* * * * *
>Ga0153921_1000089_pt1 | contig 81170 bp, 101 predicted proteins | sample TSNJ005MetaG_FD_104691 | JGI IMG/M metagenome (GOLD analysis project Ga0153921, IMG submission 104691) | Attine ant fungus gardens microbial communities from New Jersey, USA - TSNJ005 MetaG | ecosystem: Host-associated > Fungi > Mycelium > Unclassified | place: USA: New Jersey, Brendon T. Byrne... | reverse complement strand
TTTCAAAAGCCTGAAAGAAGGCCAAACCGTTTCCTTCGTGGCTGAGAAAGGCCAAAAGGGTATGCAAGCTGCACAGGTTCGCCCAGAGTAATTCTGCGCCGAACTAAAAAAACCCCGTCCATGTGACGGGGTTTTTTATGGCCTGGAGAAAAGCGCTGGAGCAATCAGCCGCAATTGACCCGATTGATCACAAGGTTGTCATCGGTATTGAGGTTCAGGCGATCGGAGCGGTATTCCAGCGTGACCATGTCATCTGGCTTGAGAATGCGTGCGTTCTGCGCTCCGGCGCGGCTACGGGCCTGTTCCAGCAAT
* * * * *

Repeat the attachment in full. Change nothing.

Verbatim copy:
>Ga0153921_1000089_pt1 | contig 81170 bp, 101 predicted proteins | sample TSNJ005MetaG_FD_104691 | JGI IMG/M metagenome (GOLD analysis project Ga0153921, IMG submission 104691) | Attine ant fungus gardens microbial communities from New Jersey, USA - TSNJ005 MetaG | ecosystem: Host-associated > Fungi > Mycelium > Unclassified | place: USA: New Jersey, Brendon T. Byrne... | reverse complement strand
TTTCAAAAGCCTGAAAGAAGGCCAAACCGTTTCCTTCGTGGCTGAGAAAGGCCAAAAGGGTATGCAAGCTGCACAGGTTCGCCCAGAGTAATTCTGCGCCGAACTAAAAAAACCCCGTCCATGTGACGGGGTTTTTTATGGCCTGGAGAAAAGCGCTGGAGCAATCAGCCGCAATTGACCCGATTGATCACAAGGTTGTCATCGGTATTGAGGTTCAGGCGATCGGAGCGGTATTCCAGCGTGACCATGTCATCTGGCTTGAGAATGCGTGCGTTCTGCGCTCCGGCGCGGCTACGGGCCTGTTCCAGCAAT